Many people will tell you that HTML5 is the future, while others will say that it's not going to happen. The biggest proponent of and main architect behind HTML5, the World Wide Web Consortium, insist that HTML5 is the future, and its latest advancement only further helps to prove that point.
The W3C recently published the "complete definition of HTML5 and Canvas 2D applications." These are not W3C standards just yet, but it represents a major step forward for the Web technology. Those who were on the fence can now start developing for HTML5 in earnest as a stable version is now available.
HTML5 may be stable and feature complete, but the W3C is not yet done with the Web standard. The group says that browser fragmentation still remains a problem with some browsers lagging behind others in terms of HTML5 adoption. The group's new goal is to make sure HTML5 is interoperable across every browser. They hope to have this completed by the middle of 2014 and then it will publish its final HTML5 recommendation.
A number of W3C members spoke out on this tremendous milestone. All express excitement that HTML5 is ready for its biggest debut yet. Here's some of the more interesting testimonials with promises of a better future for all on the Web.
Danny Winokur, Vice President and General Manager of Adobe Interactive Development, spoke on HTML5's impact on the company's recent introduction of its Edge Web tools:
The completion of the HTML5 and Canvas specifications is an important milestone for developers and designers as it provides a common foundation for browsers and other implementations. Web standards are central to Adobe's Edge Tools & Services for authoring rich interactive web media and animations, helping us deliver a more predictable and reliable user experience for anyone creating content and applications for the modern web. We congratulate the working group for their efforts in advancing both specifications.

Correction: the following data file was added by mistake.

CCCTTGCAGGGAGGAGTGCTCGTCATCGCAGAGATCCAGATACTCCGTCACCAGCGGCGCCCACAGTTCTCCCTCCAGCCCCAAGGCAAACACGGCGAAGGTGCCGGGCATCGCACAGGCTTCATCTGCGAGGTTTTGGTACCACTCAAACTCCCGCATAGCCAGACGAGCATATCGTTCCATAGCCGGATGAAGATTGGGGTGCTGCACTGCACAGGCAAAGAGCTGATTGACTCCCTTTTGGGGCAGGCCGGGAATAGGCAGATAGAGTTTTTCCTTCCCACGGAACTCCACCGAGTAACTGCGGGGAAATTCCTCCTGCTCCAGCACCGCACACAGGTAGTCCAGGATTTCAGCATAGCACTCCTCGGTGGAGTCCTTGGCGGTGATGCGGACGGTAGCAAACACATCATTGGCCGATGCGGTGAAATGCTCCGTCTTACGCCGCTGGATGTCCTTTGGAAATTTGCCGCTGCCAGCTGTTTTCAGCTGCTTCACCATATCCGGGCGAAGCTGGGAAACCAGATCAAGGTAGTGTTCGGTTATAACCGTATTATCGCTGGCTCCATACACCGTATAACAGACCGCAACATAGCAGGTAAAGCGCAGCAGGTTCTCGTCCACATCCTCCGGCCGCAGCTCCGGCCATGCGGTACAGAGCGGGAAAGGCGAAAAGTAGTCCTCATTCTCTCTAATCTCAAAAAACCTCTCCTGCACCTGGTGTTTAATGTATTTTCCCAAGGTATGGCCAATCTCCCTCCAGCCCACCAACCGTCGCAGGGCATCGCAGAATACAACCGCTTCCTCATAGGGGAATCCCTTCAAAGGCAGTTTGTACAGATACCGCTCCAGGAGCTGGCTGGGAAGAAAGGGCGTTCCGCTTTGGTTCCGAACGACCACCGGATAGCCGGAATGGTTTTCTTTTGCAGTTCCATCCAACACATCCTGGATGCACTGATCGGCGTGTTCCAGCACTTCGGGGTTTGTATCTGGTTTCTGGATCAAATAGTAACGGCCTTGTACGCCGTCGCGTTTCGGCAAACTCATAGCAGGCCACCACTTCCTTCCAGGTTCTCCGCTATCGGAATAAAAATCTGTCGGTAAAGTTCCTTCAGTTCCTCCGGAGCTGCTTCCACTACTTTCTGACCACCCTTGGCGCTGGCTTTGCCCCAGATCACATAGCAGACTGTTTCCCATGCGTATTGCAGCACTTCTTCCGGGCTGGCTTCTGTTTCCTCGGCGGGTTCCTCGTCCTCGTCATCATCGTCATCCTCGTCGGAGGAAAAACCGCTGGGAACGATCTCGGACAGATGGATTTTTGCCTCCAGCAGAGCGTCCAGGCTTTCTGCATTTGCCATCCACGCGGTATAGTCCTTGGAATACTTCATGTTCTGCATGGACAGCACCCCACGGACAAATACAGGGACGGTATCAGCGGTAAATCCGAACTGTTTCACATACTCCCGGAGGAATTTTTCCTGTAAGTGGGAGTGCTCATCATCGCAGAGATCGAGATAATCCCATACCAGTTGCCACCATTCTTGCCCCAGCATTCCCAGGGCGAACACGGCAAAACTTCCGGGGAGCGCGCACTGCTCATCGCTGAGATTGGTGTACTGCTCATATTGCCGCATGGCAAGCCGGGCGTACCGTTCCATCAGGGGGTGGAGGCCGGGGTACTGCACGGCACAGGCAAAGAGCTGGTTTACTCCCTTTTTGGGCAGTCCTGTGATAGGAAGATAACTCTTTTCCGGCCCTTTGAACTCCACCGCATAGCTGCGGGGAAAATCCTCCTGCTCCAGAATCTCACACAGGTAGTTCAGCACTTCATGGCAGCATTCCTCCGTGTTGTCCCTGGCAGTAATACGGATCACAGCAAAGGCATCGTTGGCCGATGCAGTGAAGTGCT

Tobie Langel, W3C Advisory Committee Representative for Facebook, spoke on the social network's tight relationship with the Web technology:
HTML5 plays a fundamental role in making Facebook accessible to the more than one billion people who use our products. Building with the latest web technologies is how we are able to make our experience available across more than 7,000 devices. Today's announcement is an important milestone for the Open Web Platform. Facebook is proud to contribute to this effort through involvement in initiatives like the Coremob Community Group.
Jean Paoli, President of Microsoft Open Technologies, spoke on Microsoft's commitment to implementing HTML5 technologies in its products:
Microsoft is proud to have participated in the hard work that has made HTML5 and Canvas 2D Candidate Recommendations, and congratulates W3C on reaching this important milestone. We look forward to working with the Web community to finalize these as W3C Recommendations. Several Microsoft products have implemented these emerging open Web standards to bring interoperability and maximum reach across multiple devices. We're confident that HTML5 and Canvas 2D are ready for wide adoption, and glad that the industry shares our enthusiasm for HTML5.1 that will soon support better graphics and streaming media in an open way.
It will be interesting to see how other players in the Web ecosystem approach HTML5 now that it's "feature complete." I know a few developers who have stuck to Flash and other plugin-based Web technologies because HTML5 just wasn't good enough for them yet. It's unknown if this will increase HTML5 adoption across the Web.